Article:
5. Yeah, for sure. I'm excited to put it to good use! Thanks for all the ideas.
  6. I could be off on my terms here as I'm new to woodworking. But I work at an auto shop as a mechanic, and we share a building with a cabinet shop that regularly throws away what seem to be good, usable off cuts of melamine. They use it to make cabinets and dressers for a dormitory. It's essentially 1/2" - 3/4" thick particle board with a hard plastic laminate, and the off cuts are often 2' x 3-4'. I've worked here over a year, and they've thrown away so much of it. Having just gotten into woodworking, I'm trying to think of some good uses for it. Off the top of my head I'm thinking about extending the surface of my table saw for a router table. Anything else come to mind? Just looking for inspiration. Also, would the general purpose blade that came with my table saw work well enough to work with the material?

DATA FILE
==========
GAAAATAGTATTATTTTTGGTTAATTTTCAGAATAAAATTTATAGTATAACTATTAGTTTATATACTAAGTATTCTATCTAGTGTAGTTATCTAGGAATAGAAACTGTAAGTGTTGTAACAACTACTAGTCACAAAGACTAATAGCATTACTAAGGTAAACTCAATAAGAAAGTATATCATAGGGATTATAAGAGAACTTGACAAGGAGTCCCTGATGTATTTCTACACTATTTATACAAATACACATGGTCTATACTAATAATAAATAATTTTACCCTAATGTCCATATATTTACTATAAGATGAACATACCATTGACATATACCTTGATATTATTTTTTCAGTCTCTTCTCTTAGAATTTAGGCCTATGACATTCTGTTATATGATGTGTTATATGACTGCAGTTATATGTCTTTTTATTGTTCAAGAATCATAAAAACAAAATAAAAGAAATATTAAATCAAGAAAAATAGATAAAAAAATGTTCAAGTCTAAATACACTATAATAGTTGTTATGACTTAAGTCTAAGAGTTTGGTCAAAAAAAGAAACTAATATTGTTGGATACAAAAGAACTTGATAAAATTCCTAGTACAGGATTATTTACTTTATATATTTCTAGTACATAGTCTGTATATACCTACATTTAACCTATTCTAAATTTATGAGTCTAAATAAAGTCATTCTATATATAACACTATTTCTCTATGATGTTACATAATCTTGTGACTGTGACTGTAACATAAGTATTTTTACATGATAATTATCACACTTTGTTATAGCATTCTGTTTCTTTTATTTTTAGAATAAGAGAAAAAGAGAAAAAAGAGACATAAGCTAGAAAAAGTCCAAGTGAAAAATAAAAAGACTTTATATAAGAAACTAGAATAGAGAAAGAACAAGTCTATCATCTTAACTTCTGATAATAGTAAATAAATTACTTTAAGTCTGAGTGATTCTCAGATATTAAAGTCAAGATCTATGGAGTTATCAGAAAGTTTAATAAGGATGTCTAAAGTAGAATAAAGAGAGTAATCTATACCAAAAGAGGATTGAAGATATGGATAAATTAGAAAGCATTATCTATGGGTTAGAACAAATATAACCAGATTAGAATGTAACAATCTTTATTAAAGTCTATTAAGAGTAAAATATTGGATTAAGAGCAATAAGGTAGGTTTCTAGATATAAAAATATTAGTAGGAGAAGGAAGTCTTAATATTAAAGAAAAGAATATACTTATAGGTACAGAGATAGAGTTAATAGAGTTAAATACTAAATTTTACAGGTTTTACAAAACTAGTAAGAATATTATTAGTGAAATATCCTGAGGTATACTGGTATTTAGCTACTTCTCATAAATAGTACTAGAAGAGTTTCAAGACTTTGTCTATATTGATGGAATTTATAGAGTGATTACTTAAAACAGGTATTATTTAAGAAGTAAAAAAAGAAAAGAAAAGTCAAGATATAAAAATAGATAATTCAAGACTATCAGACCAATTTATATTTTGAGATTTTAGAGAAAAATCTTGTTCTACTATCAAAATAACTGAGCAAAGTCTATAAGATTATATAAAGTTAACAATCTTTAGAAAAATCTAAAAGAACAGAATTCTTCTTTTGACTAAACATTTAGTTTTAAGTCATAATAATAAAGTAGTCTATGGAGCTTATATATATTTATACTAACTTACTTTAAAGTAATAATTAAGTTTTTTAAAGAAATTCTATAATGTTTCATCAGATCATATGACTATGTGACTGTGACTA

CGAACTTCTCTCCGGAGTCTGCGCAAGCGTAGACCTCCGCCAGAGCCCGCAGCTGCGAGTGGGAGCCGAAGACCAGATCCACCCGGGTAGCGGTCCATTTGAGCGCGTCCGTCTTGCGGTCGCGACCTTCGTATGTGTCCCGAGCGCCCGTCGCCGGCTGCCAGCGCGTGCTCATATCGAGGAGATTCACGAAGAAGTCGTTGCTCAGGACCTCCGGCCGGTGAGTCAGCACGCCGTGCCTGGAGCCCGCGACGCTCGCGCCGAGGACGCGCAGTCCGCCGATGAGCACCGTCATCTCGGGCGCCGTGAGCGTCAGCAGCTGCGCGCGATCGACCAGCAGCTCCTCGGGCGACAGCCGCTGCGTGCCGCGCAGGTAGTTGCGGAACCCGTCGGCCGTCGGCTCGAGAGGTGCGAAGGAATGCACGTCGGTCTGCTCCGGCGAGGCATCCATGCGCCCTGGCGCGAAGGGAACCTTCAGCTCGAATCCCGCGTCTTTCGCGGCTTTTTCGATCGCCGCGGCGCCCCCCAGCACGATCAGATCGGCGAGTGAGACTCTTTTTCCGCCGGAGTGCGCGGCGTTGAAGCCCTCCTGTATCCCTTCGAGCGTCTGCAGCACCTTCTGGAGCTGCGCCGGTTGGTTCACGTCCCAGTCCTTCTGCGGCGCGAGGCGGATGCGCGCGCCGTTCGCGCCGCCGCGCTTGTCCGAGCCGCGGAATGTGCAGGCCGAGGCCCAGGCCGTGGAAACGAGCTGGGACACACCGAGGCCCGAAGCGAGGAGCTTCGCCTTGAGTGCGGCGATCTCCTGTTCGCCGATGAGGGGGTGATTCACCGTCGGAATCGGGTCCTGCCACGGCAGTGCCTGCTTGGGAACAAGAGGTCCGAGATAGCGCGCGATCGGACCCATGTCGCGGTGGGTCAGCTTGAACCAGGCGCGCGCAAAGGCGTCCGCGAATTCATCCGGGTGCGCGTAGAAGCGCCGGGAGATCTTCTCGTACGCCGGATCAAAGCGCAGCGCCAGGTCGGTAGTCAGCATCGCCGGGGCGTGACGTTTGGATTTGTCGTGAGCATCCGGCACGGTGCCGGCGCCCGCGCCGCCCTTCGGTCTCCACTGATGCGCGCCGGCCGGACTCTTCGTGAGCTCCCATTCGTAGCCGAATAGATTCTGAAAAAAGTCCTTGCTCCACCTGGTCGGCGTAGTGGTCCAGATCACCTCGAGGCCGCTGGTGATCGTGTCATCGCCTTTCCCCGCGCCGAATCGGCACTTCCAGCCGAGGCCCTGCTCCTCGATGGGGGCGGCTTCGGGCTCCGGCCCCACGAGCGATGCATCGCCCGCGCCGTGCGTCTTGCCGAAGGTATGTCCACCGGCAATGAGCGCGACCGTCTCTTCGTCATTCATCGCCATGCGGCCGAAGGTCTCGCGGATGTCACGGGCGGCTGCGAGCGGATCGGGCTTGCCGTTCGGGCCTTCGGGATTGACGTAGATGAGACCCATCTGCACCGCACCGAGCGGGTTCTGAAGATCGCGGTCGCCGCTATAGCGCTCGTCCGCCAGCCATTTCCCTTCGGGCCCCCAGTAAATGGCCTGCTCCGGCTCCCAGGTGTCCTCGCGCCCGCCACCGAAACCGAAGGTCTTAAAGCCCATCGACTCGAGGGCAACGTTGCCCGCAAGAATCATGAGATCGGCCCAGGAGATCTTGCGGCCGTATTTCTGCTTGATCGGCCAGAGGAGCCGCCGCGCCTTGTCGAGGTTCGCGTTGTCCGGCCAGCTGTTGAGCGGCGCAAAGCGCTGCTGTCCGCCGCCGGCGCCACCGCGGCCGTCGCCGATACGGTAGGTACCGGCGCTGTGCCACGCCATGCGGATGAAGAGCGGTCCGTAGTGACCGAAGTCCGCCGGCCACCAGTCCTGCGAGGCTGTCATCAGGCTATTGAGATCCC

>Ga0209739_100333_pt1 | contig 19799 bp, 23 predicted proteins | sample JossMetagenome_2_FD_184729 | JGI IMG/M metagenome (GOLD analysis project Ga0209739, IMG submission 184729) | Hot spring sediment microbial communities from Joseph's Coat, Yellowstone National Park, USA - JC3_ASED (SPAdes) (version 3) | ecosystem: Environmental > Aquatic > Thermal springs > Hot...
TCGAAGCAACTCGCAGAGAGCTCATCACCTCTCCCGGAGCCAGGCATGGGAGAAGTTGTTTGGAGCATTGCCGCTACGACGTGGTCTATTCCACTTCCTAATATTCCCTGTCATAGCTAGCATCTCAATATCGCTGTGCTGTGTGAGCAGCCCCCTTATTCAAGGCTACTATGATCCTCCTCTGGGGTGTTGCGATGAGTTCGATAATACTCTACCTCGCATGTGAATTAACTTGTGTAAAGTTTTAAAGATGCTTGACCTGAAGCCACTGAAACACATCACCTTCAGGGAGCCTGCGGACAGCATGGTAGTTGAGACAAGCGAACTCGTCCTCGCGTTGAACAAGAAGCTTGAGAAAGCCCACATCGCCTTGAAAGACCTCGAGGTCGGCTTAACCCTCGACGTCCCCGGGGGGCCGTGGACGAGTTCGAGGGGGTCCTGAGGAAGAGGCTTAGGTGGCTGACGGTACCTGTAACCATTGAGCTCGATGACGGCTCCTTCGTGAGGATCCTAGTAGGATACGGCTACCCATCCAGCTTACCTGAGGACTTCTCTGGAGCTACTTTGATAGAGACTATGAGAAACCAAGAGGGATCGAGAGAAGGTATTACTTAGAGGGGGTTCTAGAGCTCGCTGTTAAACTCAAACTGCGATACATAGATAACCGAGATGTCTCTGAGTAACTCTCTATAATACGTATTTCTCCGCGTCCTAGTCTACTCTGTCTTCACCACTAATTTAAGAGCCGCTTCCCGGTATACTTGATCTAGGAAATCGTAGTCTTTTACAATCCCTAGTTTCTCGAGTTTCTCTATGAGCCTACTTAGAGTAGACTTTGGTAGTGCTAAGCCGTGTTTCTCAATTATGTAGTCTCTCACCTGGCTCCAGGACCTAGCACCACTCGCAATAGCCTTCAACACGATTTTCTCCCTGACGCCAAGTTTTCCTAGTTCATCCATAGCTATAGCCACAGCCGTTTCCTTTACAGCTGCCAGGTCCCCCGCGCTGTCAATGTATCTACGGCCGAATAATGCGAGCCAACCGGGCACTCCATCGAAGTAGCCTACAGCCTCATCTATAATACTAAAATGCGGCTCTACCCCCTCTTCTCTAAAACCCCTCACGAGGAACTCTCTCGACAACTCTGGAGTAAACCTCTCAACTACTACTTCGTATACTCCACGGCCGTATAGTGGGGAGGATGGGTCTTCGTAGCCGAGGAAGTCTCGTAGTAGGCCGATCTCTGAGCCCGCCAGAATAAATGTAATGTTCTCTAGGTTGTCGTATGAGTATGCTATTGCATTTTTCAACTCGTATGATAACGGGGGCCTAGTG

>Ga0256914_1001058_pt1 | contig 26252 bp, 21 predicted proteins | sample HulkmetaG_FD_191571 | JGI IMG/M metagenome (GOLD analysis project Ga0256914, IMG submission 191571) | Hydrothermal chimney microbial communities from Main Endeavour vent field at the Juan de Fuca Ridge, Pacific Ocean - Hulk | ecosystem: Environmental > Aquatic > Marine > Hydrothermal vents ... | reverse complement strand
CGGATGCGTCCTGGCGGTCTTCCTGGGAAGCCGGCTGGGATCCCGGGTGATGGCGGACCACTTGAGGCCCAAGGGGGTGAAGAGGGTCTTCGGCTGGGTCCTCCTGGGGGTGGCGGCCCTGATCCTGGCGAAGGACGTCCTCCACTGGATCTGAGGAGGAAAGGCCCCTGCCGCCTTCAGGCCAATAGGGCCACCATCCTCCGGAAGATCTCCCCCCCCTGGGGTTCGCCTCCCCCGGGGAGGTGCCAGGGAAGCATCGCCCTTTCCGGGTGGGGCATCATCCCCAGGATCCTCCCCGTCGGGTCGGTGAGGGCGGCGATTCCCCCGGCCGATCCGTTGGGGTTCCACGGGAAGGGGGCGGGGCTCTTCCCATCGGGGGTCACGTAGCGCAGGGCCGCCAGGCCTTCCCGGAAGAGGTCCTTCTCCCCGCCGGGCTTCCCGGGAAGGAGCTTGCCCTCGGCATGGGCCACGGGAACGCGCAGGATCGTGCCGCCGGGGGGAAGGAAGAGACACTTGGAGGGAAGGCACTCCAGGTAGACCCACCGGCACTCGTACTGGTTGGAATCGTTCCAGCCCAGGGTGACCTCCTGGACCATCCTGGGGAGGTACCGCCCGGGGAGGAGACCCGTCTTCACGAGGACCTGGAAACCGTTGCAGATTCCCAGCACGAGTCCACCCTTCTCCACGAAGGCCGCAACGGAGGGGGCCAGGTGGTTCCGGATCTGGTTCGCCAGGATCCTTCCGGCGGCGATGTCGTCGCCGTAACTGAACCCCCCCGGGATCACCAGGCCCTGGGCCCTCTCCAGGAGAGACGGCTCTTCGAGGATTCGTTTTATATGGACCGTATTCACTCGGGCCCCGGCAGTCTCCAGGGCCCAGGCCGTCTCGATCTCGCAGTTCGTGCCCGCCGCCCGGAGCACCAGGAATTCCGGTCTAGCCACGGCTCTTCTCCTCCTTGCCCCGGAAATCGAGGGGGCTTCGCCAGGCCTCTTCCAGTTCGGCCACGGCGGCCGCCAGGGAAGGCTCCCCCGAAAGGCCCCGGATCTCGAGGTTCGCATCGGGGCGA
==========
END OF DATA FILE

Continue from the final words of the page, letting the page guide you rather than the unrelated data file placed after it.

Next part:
7. Yeah Definitely not looking forward to experiencing the effects of wood movement. A/C is a necessity here during the summer, but as much as is possible we try to keep the house open for some fresh air, so I'm sure some movement will be inevitable. Though so far the only project it could cause an issue is the bed I'm planning on making. I have a couple ideas to minimize movement in the headboard, one of which is to hopefully find some quarter sawn lumber. Plans aren't finalized for it yet, so we'll see what I can learn by then. As for a planer and jointer...yeah, I figured they were almost a necessity. I've been wondering how so many people make do without them. It is a pretty big investment for me though, especially after buying a table saw. Hopefully I'll be able to find a good used one at some point. Thanks for the good advice, and for the book recommendation. I've already added it to my list. And thanks again for the help, everyone! It looks like I chose a good forum to join